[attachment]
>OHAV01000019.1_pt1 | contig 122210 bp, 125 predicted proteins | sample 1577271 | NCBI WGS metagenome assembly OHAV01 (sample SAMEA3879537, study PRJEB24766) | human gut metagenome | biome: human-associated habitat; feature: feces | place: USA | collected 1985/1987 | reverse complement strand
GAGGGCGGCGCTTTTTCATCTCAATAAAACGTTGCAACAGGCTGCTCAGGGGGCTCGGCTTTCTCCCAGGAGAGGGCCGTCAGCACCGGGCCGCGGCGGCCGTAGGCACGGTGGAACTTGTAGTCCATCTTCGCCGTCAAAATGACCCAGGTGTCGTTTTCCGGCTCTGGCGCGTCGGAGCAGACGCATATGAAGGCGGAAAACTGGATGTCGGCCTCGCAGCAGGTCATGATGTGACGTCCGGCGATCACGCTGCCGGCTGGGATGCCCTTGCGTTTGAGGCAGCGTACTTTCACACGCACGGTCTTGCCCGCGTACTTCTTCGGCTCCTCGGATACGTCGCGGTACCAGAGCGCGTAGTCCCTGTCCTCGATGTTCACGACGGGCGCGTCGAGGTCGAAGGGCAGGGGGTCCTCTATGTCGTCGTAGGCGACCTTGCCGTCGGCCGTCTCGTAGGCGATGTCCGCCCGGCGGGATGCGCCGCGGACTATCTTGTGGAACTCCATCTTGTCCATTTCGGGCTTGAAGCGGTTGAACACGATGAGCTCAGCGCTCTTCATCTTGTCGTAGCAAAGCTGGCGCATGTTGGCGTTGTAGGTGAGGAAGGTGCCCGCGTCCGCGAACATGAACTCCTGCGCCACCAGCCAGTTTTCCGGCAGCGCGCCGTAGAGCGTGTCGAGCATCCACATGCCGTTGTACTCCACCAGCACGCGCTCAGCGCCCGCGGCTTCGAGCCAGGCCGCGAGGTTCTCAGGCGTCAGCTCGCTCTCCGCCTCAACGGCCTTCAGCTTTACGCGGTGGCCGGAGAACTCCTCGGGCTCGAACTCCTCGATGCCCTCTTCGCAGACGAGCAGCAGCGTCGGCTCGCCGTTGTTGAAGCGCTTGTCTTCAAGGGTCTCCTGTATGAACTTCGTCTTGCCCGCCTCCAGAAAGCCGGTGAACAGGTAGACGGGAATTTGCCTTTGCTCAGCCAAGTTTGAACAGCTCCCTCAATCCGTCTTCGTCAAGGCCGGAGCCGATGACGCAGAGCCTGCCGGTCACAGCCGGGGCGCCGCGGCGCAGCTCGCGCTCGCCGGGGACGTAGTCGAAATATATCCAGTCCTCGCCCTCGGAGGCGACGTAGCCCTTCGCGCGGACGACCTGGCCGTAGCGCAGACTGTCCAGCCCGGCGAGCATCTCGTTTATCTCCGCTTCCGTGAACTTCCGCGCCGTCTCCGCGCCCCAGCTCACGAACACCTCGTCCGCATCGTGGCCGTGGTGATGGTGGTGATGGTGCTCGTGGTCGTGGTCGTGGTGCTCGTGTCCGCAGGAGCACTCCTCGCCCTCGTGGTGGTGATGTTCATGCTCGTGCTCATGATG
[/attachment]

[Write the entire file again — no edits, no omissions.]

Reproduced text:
>OHAV01000019.1_pt1 | contig 122210 bp, 125 predicted proteins | sample 1577271 | NCBI WGS metagenome assembly OHAV01 (sample SAMEA3879537, study PRJEB24766) | human gut metagenome | biome: human-associated habitat; feature: feces | place: USA | collected 1985/1987 | reverse complement strand
GAGGGCGGCGCTTTTTCATCTCAATAAAACGTTGCAACAGGCTGCTCAGGGGGCTCGGCTTTCTCCCAGGAGAGGGCCGTCAGCACCGGGCCGCGGCGGCCGTAGGCACGGTGGAACTTGTAGTCCATCTTCGCCGTCAAAATGACCCAGGTGTCGTTTTCCGGCTCTGGCGCGTCGGAGCAGACGCATATGAAGGCGGAAAACTGGATGTCGGCCTCGCAGCAGGTCATGATGTGACGTCCGGCGATCACGCTGCCGGCTGGGATGCCCTTGCGTTTGAGGCAGCGTACTTTCACACGCACGGTCTTGCCCGCGTACTTCTTCGGCTCCTCGGATACGTCGCGGTACCAGAGCGCGTAGTCCCTGTCCTCGATGTTCACGACGGGCGCGTCGAGGTCGAAGGGCAGGGGGTCCTCTATGTCGTCGTAGGCGACCTTGCCGTCGGCCGTCTCGTAGGCGATGTCCGCCCGGCGGGATGCGCCGCGGACTATCTTGTGGAACTCCATCTTGTCCATTTCGGGCTTGAAGCGGTTGAACACGATGAGCTCAGCGCTCTTCATCTTGTCGTAGCAAAGCTGGCGCATGTTGGCGTTGTAGGTGAGGAAGGTGCCCGCGTCCGCGAACATGAACTCCTGCGCCACCAGCCAGTTTTCCGGCAGCGCGCCGTAGAGCGTGTCGAGCATCCACATGCCGTTGTACTCCACCAGCACGCGCTCAGCGCCCGCGGCTTCGAGCCAGGCCGCGAGGTTCTCAGGCGTCAGCTCGCTCTCCGCCTCAACGGCCTTCAGCTTTACGCGGTGGCCGGAGAACTCCTCGGGCTCGAACTCCTCGATGCCCTCTTCGCAGACGAGCAGCAGCGTCGGCTCGCCGTTGTTGAAGCGCTTGTCTTCAAGGGTCTCCTGTATGAACTTCGTCTTGCCCGCCTCCAGAAAGCCGGTGAACAGGTAGACGGGAATTTGCCTTTGCTCAGCCAAGTTTGAACAGCTCCCTCAATCCGTCTTCGTCAAGGCCGGAGCCGATGACGCAGAGCCTGCCGGTCACAGCCGGGGCGCCGCGGCGCAGCTCGCGCTCGCCGGGGACGTAGTCGAAATATATCCAGTCCTCGCCCTCGGAGGCGACGTAGCCCTTCGCGCGGACGACCTGGCCGTAGCGCAGACTGTCCAGCCCGGCGAGCATCTCGTTTATCTCCGCTTCCGTGAACTTCCGCGCCGTCTCCGCGCCCCAGCTCACGAACACCTCGTCCGCATCGTGGCCGTGGTGATGGTGGTGATGGTGCTCGTGGTCGTGGTCGTGGTGCTCGTGTCCGCAGGAGCACTCCTCGCCCTCGTGGTGGTGATGTTCATGCTCGTGCTCATGATG